But he has over 20 years experience leading British trade association, starting in 1999 where he led the Association of Independent Financial Advisers, followed by the Association of Payment Clearing Services, and then the Council of Mortgage Lenders. Before that he spent a decade in the old Department of Trade and Industry from the mid-1980s after leaving university.
He leads an alternative finance industry which bypasses banks to match lenders with borrowers, that grew in the aftermath of the 2008 financial crisis. Consumers were dissatisfied with the poor customer service high-street banks offered, while small firms found their credit lines cut, as traditional lenders feared defaults.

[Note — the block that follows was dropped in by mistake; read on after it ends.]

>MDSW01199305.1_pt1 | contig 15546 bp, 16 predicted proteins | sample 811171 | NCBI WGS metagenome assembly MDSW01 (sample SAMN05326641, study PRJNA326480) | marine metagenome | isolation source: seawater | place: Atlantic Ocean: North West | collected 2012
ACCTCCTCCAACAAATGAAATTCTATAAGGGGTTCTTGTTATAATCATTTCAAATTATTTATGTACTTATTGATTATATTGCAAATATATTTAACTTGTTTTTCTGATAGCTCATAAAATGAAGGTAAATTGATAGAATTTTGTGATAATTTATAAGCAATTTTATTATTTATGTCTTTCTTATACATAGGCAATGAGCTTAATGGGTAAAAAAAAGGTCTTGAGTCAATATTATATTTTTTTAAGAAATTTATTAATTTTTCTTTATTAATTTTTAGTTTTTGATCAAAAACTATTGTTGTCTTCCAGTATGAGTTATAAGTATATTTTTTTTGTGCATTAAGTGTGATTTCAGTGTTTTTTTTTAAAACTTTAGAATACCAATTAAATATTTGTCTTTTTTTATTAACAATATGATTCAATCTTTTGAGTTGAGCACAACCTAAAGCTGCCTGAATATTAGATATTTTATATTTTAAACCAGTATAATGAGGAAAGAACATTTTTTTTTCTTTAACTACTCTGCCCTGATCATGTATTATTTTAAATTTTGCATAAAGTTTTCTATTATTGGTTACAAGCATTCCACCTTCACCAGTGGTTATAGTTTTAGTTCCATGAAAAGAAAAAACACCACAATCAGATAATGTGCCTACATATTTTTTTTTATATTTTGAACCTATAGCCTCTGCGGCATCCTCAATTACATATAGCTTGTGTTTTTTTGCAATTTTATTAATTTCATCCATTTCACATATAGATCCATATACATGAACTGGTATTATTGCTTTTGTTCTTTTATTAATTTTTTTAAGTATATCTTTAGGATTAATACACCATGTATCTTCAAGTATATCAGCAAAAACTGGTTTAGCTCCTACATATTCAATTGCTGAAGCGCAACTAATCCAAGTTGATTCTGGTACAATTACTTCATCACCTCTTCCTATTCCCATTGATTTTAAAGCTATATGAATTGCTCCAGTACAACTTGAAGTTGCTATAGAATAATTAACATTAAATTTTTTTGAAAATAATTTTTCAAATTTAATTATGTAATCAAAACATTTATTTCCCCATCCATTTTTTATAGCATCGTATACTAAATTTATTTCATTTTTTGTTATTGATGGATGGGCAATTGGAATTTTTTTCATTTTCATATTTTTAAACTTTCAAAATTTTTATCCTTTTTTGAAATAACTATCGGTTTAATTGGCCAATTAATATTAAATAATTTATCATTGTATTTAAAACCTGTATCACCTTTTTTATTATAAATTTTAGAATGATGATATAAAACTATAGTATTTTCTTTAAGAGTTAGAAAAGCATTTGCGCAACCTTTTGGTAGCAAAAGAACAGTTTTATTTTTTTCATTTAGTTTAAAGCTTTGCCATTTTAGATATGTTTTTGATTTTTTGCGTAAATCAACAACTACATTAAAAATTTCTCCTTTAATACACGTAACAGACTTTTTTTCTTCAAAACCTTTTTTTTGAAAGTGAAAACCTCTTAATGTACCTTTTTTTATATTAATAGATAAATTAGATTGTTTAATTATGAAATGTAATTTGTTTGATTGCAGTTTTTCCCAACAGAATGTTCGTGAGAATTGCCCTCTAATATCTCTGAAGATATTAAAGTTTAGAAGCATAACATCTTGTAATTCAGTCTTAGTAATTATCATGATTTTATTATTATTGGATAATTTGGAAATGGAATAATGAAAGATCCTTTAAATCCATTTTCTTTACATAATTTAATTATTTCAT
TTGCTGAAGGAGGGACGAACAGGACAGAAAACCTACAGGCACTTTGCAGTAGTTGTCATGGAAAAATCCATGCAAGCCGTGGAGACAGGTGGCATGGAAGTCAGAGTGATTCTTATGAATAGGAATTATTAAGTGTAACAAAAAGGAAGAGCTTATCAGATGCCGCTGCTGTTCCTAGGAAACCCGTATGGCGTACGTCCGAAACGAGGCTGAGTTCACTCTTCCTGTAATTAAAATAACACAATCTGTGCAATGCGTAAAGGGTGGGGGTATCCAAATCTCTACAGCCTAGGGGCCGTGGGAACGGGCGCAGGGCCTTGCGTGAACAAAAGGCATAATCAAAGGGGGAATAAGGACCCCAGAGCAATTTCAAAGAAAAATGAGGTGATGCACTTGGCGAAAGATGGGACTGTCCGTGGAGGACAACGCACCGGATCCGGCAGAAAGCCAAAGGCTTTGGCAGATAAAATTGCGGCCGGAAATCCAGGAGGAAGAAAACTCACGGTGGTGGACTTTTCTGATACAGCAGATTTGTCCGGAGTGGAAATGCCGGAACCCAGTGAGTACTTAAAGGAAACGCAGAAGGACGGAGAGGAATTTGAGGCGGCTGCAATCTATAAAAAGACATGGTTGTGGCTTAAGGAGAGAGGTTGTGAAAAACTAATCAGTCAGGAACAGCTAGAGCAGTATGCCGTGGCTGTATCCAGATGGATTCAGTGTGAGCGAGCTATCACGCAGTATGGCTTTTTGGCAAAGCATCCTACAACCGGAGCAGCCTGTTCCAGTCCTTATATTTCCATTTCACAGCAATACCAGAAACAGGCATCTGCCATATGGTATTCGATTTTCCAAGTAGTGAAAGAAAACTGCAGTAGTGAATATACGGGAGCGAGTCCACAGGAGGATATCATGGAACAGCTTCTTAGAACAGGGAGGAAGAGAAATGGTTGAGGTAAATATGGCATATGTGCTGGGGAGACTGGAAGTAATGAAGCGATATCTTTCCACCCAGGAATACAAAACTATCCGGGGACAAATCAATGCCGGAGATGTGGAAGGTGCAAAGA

In June, the Financial Conduct Authority (FCA) imposed stricter requirements on governance and other controls the industry operates under, following the collapse of Lendy a month earlier.
The watchdog’s most notable restriction is that peer-to-peer groups should make retail investors fill out questionnaires to determine if they are ‘sophisticated’ or ‘high net worth investors’. And even if they are, no individual investor should commit more than 10 per cent of their investable assets to peer-to-peer agreements in a single year.
At the time, Ratesetter chief executive Rhydian Lewis, a pioneer of the industry, called the investor cap, an “unnecessary” move that “just patronises normal people”.